I awake to a light tapping on the front door. Momentarily stupefied, I check the time on my phone. 2:39 am. The tapping pauses, then resumes again. I stand up and quickly buckle on top of my left leg, which is still asleep, then open the door a crack, fully expecting to see a crazy person staring back at me. I glimpse a guy grinning in a big sombrero, uncomfortably close to the door, and begin closing it when I hear the music.
I open the door wider, and the crazy guy is actually Ricardo, beneath a gigantic sombrero, singing quietly. I look past him and see his godfather and two friends visiting from Mexico, one of them sitting at our feet and one taking pictures, all of them laughing with us. He smiles wide, holding out an iPod on its docket.
"Your serenata, Ita bonita."
Sometime around a year ago, Ricardo tells me about the tradition of serenatas in Mexico. How a guy shows up outside the home of the girl he likes, with a mariachi band or a skillful guitarist and some of his pals, and they serenade her. If she opens the door and comes out to meet him, she returns his affection. After hearing this, I ask Ricardo, "When are you going to serenata me?" It's been a joke for awhile, that we can't be officially dating unless I've been serenaded. I remind him of it every now and then.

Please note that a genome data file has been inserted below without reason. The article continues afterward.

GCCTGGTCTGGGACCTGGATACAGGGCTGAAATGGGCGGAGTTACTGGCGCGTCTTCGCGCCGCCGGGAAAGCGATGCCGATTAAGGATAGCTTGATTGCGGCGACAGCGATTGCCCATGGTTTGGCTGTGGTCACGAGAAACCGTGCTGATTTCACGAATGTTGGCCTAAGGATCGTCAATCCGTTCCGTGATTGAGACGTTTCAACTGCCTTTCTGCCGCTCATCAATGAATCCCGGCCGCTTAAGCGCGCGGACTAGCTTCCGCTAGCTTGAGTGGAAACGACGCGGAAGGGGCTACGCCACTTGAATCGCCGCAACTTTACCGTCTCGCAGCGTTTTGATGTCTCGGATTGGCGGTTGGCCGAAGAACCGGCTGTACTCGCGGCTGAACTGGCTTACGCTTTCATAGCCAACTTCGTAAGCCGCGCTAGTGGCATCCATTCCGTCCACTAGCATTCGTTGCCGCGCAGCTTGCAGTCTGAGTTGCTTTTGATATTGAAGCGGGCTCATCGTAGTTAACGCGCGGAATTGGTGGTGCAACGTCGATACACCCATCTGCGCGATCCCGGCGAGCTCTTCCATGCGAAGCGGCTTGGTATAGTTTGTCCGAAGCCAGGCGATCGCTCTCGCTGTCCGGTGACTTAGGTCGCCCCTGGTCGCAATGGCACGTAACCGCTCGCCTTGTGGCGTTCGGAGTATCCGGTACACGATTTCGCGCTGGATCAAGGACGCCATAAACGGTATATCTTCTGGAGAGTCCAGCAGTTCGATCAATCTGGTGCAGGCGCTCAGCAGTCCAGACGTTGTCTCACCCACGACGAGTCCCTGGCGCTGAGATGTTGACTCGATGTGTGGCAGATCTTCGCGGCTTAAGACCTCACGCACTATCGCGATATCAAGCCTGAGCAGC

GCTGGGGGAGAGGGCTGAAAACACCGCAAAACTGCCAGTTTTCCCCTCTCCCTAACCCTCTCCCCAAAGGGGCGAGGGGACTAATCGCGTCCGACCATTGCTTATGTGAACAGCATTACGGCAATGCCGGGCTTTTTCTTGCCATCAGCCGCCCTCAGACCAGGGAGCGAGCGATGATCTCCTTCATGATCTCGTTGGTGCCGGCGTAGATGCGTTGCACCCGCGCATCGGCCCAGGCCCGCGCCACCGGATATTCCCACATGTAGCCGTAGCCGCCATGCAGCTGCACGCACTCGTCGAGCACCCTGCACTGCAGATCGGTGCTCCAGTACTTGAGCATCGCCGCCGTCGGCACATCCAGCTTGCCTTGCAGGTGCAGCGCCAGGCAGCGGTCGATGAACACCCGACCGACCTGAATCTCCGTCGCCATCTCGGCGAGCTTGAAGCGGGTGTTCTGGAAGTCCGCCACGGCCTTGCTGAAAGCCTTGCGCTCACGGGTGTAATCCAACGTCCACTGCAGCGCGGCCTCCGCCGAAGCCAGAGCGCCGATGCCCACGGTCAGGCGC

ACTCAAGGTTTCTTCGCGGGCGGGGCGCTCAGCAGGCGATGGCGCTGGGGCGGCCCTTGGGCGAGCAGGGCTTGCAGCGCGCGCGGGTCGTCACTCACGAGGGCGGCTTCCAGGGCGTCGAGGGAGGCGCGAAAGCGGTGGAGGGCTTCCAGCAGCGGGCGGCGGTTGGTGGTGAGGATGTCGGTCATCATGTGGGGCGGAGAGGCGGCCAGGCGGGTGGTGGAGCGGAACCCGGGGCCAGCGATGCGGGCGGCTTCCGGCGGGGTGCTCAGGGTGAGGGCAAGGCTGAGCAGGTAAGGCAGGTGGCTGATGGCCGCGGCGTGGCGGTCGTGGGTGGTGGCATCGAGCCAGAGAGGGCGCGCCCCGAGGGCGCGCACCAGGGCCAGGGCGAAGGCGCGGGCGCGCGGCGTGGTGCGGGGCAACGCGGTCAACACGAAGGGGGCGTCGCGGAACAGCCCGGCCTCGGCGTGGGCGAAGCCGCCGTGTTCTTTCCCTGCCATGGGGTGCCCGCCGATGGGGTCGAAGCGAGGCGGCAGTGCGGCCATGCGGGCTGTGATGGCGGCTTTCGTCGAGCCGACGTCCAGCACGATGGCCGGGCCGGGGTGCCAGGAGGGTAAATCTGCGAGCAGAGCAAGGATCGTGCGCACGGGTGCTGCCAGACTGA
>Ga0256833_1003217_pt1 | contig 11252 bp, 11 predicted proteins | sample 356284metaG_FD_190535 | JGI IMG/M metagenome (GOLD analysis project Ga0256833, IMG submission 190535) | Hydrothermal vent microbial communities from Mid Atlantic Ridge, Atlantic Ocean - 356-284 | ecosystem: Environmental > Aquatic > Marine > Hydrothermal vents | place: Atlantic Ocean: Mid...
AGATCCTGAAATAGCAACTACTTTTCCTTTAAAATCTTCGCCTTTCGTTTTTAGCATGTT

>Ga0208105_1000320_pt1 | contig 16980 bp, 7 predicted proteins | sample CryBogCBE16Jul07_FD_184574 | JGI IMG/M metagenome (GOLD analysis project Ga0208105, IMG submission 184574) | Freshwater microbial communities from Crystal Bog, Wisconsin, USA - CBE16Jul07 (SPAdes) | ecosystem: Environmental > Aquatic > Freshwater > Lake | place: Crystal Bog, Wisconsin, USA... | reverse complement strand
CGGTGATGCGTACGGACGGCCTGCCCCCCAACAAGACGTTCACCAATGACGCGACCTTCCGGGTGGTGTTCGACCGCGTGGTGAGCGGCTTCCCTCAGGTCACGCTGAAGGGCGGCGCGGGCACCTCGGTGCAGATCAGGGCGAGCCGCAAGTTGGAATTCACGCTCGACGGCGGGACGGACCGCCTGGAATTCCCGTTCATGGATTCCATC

I can barely stand, my leg is still waking up from a dead sleep, and I'm at the top of the steps with Ricardo, in a summer nightgown with sleep-wild hair, now laughing. My sense of humor awakes more quickly than I.
"Finalmente," I laugh.
Ricardo hands me a bouquet of orange daisies and a bag of Hershey kisses. "Besitos for one month," he jokes.
I survey him, amused. "Are you drunk?"
He grins back at me in his charming way, chuckling now. "A little. You have to be to do a serenata."
Serenata music plays softly from the iPod, Ricardo is still grinning like a goofball, and no one is singing anymore. I smile, feeling a little like I'm auditioning for a modern, Mexican version of the movie, Say anything. "Why aren't you singing?" I ask. "Cantame," sing to me.
"We're a little worried for the police," Ricardo confesses. "We're not in Mexico after all."
I look across the street, thinking about the crazies that live there, the drunken bellowing at night from the guys stumbling around like cows. "I don't think you need to be too worried about that."
They begin to sing, Ricardo and I swaying to the tunes, and his godfather imitates the sound of police sirens.
Ricardo's friend takes a lot of pictures while we pose underneath the sombrero, and we dance silly, and everyone laughs, and I relish a little taste of Mexico here in Seattle.